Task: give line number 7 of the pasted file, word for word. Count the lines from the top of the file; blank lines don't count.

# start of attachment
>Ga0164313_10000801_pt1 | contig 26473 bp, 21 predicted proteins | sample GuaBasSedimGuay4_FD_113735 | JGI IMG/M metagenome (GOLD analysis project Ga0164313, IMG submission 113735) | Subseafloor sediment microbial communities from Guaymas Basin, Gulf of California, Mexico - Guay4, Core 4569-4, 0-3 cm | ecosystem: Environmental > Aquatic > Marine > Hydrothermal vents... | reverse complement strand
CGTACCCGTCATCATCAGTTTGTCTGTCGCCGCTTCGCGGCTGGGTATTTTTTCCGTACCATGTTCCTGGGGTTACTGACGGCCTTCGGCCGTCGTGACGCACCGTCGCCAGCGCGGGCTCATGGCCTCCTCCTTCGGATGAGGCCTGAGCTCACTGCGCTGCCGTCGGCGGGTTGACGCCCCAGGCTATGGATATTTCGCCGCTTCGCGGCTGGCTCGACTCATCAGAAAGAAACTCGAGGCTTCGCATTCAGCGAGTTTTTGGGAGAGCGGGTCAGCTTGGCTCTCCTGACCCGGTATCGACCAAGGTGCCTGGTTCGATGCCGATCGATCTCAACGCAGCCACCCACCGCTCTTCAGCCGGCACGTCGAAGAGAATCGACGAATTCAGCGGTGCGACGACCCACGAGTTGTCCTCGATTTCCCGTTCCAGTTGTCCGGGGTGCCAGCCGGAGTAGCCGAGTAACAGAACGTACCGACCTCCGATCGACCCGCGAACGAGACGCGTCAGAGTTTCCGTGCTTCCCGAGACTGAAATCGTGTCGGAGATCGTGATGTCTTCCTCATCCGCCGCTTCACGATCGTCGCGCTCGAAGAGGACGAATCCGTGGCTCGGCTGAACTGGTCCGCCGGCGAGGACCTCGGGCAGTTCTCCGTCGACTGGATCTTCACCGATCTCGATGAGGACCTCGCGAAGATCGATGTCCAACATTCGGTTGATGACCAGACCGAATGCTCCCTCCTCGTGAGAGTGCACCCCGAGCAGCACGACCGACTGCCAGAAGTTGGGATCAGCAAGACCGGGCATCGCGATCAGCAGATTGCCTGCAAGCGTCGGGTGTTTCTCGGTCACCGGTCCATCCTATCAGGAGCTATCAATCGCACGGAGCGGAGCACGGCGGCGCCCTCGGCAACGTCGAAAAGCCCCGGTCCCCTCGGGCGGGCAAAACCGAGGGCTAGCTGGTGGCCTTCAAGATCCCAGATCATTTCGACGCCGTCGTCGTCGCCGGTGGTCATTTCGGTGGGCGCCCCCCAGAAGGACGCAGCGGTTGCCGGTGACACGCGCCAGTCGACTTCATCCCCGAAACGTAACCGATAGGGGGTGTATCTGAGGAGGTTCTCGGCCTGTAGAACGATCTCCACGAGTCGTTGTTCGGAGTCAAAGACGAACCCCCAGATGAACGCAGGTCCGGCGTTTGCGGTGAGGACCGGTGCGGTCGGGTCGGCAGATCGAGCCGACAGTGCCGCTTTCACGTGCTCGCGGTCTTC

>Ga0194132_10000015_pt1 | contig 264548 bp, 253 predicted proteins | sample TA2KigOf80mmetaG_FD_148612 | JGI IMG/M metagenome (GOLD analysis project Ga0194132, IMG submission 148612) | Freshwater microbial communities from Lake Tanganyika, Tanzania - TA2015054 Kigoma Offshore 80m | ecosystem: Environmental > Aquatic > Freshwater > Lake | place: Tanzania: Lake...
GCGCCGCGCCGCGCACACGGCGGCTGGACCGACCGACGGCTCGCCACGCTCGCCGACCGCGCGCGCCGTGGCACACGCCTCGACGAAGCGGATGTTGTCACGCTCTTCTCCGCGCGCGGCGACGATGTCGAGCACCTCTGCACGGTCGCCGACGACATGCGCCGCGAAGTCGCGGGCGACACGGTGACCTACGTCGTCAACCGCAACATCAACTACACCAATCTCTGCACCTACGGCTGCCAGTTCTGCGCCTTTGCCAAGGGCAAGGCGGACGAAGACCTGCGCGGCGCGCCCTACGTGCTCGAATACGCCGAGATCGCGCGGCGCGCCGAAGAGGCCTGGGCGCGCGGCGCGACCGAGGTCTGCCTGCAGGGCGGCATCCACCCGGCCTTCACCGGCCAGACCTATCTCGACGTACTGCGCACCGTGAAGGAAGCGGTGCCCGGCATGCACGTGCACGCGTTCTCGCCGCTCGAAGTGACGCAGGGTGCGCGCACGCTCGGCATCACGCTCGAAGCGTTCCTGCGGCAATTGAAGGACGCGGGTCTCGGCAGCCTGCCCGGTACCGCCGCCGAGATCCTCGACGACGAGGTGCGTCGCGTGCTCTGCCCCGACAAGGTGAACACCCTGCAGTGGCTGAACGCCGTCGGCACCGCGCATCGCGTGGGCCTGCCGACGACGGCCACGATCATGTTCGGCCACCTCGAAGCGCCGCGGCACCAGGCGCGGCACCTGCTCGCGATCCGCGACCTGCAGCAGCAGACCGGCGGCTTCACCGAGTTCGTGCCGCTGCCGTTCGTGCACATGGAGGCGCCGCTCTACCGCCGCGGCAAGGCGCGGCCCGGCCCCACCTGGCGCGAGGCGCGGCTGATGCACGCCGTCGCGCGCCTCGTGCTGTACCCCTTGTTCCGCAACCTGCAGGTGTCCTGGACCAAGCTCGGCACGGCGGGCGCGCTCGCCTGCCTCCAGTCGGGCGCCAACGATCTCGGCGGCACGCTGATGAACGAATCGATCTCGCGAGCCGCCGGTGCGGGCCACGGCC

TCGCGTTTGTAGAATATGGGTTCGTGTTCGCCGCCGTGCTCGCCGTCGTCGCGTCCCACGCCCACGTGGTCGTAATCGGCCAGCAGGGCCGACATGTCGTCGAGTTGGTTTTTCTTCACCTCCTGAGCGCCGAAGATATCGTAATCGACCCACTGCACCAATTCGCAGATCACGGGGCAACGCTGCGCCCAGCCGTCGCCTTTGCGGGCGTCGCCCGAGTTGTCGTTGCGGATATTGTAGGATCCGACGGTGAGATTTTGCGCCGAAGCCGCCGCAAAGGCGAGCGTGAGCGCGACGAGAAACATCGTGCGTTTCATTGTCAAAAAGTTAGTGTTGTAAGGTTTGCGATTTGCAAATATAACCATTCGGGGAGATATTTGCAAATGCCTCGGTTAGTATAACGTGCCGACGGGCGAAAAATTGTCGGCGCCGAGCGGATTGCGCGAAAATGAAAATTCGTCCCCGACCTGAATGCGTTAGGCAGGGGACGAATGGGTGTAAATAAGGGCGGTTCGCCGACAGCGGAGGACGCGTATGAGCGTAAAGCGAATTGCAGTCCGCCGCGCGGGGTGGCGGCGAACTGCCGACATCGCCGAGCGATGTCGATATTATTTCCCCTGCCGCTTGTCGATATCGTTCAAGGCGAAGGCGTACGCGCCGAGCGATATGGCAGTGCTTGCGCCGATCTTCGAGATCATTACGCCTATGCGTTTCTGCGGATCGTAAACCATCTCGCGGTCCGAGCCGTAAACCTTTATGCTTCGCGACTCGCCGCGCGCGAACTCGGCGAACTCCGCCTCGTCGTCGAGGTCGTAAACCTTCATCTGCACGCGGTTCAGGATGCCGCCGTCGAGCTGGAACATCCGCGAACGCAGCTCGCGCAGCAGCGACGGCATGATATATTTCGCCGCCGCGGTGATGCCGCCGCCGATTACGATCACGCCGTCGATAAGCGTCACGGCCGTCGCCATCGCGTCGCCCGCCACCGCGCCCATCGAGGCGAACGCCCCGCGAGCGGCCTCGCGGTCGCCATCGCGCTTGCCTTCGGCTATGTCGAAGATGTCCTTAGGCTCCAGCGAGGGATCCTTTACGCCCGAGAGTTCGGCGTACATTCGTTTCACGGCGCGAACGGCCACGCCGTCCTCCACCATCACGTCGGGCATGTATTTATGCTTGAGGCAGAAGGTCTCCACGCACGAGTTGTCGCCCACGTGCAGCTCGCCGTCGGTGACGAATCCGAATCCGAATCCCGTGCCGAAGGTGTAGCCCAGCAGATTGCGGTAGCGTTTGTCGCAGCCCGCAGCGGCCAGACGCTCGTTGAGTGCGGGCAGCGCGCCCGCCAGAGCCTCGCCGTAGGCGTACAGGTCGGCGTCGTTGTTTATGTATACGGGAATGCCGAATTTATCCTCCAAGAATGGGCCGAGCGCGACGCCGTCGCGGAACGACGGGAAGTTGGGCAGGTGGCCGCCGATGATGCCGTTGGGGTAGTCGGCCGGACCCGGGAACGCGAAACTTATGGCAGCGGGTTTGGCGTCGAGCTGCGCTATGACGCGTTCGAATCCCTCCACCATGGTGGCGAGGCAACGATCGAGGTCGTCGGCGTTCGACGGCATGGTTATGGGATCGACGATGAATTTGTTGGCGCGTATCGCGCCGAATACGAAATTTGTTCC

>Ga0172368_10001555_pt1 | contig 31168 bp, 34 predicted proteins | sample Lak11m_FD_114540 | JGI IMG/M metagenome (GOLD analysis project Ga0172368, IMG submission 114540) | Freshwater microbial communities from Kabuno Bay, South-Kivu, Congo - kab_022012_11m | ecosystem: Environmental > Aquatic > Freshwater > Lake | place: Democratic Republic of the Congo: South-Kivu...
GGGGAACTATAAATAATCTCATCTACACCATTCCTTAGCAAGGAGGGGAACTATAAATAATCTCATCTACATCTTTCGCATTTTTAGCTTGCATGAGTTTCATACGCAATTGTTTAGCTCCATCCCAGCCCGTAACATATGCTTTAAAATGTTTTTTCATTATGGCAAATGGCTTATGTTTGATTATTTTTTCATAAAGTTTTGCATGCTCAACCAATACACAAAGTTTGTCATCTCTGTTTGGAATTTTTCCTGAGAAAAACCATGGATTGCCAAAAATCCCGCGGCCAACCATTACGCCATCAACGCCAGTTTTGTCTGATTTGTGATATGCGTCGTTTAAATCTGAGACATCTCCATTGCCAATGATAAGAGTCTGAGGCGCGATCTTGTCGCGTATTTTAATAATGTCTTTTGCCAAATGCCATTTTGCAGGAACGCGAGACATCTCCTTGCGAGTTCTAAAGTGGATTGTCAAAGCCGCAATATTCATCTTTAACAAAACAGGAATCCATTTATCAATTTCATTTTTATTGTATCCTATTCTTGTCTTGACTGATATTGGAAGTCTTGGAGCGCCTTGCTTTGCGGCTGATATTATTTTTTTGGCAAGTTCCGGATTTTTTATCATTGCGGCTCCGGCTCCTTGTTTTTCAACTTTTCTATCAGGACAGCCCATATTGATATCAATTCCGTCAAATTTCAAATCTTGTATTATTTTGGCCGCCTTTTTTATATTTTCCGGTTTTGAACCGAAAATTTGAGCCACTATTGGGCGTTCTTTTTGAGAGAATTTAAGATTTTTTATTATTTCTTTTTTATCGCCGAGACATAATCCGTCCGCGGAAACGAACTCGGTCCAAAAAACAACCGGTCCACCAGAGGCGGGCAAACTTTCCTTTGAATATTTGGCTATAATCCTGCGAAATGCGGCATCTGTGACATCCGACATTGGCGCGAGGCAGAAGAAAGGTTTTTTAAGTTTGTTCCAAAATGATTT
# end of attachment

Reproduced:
GGGGAACTATAAATAATCTCATCTACACCATTCCTTAGCAAGGAGGGGAACTATAAATAATCTCATCTACATCTTTCGCATTTTTAGCTTGCATGAGTTTCATACGCAATTGTTTAGCTCCATCCCAGCCCGTAACATATGCTTTAAAATGTTTTTTCATTATGGCAAATGGCTTATGTTTGATTATTTTTTCATAAAGTTTTGCATGCTCAACCAATACACAAAGTTTGTCATCTCTGTTTGGAATTTTTCCTGAGAAAAACCATGGATTGCCAAAAATCCCGCGGCCAACCATTACGCCATCAACGCCAGTTTTGTCTGATTTGTGATATGCGTCGTTTAAATCTGAGACATCTCCATTGCCAATGATAAGAGTCTGAGGCGCGATCTTGTCGCGTATTTTAATAATGTCTTTTGCCAAATGCCATTTTGCAGGAACGCGAGACATCTCCTTGCGAGTTCTAAAGTGGATTGTCAAAGCCGCAATATTCATCTTTAACAAAACAGGAATCCATTTATCAATTTCATTTTTATTGTATCCTATTCTTGTCTTGACTGATATTGGAAGTCTTGGAGCGCCTTGCTTTGCGGCTGATATTATTTTTTTGGCAAGTTCCGGATTTTTTATCATTGCGGCTCCGGCTCCTTGTTTTTCAACTTTTCTATCAGGACAGCCCATATTGATATCAATTCCGTCAAATTTCAAATCTTGTATTATTTTGGCCGCCTTTTTTATATTTTCCGGTTTTGAACCGAAAATTTGAGCCACTATTGGGCGTTCTTTTTGAGAGAATTTAAGATTTTTTATTATTTCTTTTTTATCGCCGAGACATAATCCGTCCGCGGAAACGAACTCGGTCCAAAAAACAACCGGTCCACCAGAGGCGGGCAAACTTTCCTTTGAATATTTGGCTATAATCCTGCGAAATGCGGCATCTGTGACATCCGACATTGGCGCGAGGCAGAAGAAAGGTTTTTTAAGTTTGTTCCAAAATGATTT